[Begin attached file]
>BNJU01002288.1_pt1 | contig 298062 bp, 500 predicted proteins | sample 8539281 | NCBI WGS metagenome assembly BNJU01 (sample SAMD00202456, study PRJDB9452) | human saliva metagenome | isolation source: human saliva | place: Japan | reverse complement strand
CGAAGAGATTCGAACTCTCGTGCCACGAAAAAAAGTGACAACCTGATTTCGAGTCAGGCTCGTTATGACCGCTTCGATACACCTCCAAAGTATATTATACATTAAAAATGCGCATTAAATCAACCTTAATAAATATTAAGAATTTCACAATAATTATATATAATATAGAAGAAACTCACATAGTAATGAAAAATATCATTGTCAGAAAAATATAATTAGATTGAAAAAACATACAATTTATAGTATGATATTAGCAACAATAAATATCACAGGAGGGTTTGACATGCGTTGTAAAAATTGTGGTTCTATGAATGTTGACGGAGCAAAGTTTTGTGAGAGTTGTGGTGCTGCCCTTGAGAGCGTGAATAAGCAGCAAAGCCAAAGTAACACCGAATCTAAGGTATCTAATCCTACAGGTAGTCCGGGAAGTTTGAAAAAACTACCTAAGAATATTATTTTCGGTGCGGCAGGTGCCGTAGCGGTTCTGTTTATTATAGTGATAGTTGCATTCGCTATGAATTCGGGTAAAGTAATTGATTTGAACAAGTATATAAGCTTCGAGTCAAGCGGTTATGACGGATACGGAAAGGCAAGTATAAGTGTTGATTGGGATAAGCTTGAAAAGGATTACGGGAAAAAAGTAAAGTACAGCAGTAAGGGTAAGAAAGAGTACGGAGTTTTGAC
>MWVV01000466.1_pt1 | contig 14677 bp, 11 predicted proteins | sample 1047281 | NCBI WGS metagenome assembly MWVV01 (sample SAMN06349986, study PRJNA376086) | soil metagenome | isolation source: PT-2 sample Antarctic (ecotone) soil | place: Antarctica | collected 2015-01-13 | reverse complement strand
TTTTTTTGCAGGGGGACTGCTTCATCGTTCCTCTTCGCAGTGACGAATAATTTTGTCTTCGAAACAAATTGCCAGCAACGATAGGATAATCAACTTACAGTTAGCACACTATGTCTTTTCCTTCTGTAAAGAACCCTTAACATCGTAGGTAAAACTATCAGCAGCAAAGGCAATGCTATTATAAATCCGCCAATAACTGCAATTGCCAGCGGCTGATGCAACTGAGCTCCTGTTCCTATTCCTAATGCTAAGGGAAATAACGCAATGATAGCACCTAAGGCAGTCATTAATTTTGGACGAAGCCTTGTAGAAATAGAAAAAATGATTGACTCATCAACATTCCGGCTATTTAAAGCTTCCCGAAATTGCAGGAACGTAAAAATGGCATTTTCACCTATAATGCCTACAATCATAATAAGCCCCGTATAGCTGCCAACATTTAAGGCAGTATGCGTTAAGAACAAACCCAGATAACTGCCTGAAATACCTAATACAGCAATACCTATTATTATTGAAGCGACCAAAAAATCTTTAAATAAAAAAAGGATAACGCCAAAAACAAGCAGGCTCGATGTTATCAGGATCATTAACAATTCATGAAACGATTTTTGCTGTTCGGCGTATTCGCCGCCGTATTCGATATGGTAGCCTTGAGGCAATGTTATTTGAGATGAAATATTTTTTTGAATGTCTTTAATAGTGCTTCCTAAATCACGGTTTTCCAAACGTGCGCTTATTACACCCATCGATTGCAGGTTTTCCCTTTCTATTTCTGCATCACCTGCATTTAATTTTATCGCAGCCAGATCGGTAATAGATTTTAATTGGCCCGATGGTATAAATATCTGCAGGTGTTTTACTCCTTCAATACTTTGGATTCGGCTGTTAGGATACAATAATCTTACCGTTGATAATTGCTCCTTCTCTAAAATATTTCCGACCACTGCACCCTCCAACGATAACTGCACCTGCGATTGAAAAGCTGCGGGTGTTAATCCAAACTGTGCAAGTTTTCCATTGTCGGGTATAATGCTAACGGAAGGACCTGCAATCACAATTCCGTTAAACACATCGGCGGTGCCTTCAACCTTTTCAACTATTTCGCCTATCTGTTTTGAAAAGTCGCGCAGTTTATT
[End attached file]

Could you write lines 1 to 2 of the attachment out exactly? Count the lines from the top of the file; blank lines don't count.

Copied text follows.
>BNJU01002288.1_pt1 | contig 298062 bp, 500 predicted proteins | sample 8539281 | NCBI WGS metagenome assembly BNJU01 (sample SAMD00202456, study PRJDB9452) | human saliva metagenome | isolation source: human saliva | place: Japan | reverse complement strand
CGAAGAGATTCGAACTCTCGTGCCACGAAAAAAAGTGACAACCTGATTTCGAGTCAGGCTCGTTATGACCGCTTCGATACACCTCCAAAGTATATTATACATTAAAAATGCGCATTAAATCAACCTTAATAAATATTAAGAATTTCACAATAATTATATATAATATAGAAGAAACTCACATAGTAATGAAAAATATCATTGTCAGAAAAATATAATTAGATTGAAAAAACATACAATTTATAGTATGATATTAGCAACAATAAATATCACAGGAGGGTTTGACATGCGTTGTAAAAATTGTGGTTCTATGAATGTTGACGGAGCAAAGTTTTGTGAGAGTTGTGGTGCTGCCCTTGAGAGCGTGAATAAGCAGCAAAGCCAAAGTAACACCGAATCTAAGGTATCTAATCCTACAGGTAGTCCGGGAAGTTTGAAAAAACTACCTAAGAATATTATTTTCGGTGCGGCAGGTGCCGTAGCGGTTCTGTTTATTATAGTGATAGTTGCATTCGCTATGAATTCGGGTAAAGTAATTGATTTGAACAAGTATATAAGCTTCGAGTCAAGCGGTTATGACGGATACGGAAAGGCAAGTATAAGTGTTGATTGGGATAAGCTTGAAAAGGATTACGGGAAAAAAGTAAAGTACAGCAGTAAGGGTAAGAAAGAGTACGGAGTTTTGAC